Nov 24, 2020
Amputation Reduction and Compassion (ARC) Act supports patient education and screening of at-risk populations to reduce lower limb amputation
Washington, D.C. – In recognition of American Diabetes Month, the CardioVascular Coalition (CVC) – a coalition of physicians, care providers, advocates, and manufacturers working to improve awareness and prevention of peripheral artery disease (PAD) – is urging lawmakers in Congress to support the Amputation Reduction and Compassion (ARC) Act (H.R. 8615), legislation to expand education and screening for peripheral artery disease (PAD). PAD is a vascular disease that is often associated with diabetes and other related co-morbidities.
The ARC Act was introduced last month by Representative Donald Payne, Jr. (NJ-10) and co-sponsored by Reps. Bobby Rush (IL-01) and Ruben Gallego (AZ-7), to reduce amputations and close the racial disparities gap in PAD by increasing screening and education. The bill calls for Medicare and Medicaid coverage to include PAD screening tests and policies to prevent medical providers from being reimbursed for amputation procedures without first completing arterial testing. The ARC Act would also establish educational initiatives that inform health care professionals and the public about peripheral artery disease and the importance of early detection.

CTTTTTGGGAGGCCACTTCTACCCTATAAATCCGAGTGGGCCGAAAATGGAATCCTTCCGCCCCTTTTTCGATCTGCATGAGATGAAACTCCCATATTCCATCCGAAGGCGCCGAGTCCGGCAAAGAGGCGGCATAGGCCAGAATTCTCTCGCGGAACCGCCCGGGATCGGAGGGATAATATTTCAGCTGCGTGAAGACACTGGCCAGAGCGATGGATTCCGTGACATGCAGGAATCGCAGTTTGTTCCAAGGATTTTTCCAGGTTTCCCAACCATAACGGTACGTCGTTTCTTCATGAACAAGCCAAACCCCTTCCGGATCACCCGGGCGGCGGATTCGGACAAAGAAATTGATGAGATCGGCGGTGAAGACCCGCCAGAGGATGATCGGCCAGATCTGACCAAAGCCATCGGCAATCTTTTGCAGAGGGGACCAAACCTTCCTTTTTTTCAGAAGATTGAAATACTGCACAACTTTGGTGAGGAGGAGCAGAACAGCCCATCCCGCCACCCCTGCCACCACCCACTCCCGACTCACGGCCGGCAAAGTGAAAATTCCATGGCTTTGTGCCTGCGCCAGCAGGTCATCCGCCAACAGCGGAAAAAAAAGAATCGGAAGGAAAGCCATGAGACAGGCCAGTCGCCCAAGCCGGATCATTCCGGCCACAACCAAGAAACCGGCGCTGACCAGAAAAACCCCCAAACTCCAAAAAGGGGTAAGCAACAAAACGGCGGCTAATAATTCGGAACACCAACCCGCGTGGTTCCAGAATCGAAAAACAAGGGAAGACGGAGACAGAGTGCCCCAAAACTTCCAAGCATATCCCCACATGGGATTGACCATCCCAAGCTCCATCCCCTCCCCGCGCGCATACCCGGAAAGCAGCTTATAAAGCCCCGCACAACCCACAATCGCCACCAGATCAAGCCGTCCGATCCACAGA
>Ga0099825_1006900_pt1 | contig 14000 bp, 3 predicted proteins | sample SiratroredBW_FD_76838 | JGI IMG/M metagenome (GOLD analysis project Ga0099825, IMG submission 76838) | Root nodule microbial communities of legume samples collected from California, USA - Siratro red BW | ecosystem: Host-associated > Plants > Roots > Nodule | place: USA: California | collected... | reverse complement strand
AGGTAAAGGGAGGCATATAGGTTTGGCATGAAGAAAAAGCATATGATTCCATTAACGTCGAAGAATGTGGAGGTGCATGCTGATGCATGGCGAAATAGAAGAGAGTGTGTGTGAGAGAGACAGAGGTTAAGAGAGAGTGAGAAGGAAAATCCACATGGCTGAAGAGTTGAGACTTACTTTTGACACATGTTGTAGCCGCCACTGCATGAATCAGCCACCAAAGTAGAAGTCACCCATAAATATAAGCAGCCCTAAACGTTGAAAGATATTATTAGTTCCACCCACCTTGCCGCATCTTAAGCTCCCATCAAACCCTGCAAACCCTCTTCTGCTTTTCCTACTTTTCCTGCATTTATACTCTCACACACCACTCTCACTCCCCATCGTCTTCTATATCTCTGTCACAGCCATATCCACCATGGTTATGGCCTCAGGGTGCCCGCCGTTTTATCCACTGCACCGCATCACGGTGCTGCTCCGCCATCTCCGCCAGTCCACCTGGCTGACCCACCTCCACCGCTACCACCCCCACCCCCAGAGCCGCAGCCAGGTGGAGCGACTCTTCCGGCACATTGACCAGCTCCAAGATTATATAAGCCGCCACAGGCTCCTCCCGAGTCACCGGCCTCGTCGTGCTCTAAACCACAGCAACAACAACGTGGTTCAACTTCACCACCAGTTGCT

More than 34.2 million Americans have diabetes, and an additional 88 million more are pre-diabetic, putting them at a higher risk for developing PAD. PAD is responsible for more than 80% of non-traumatic lower limb amputations in the U.S. each year, many of which could be avoided with appropriate screening and intervention. Early PAD screening has proven to reduce the probability of an amputation resulting from PAD by 90 percent, underscoring the critical importance of policies to expand patient access to screening to reduce the occurrence of amputation in the U.S.
Unfortunately, PAD-related amputations occur more frequently among minority communities. Research shows that right now, Black Americans with diabetes are up to four times more likely to undergo an amputation as a consequence of PAD compared to white Americans. Similarly, Hispanic and Native Americans with diabetes experience PAD at a measurably higher rates than white Americans.
“We commend Rep. Donald R. Payne, Jr. and his co-sponsors, Rep. Ruben Gallego and Rep. Bobby Rush, for their leadership on this issue,” said Dr. Jeffrey Carr, founding and past president of the Outpatient Endovascular and Interventional Society (OEIS) and a member of the CVC. “We hope lawmakers in Congress will support H.R. 8615 to bring early screening to America’s most high-risk individuals, including those who are diabetic and pre-diabetic.”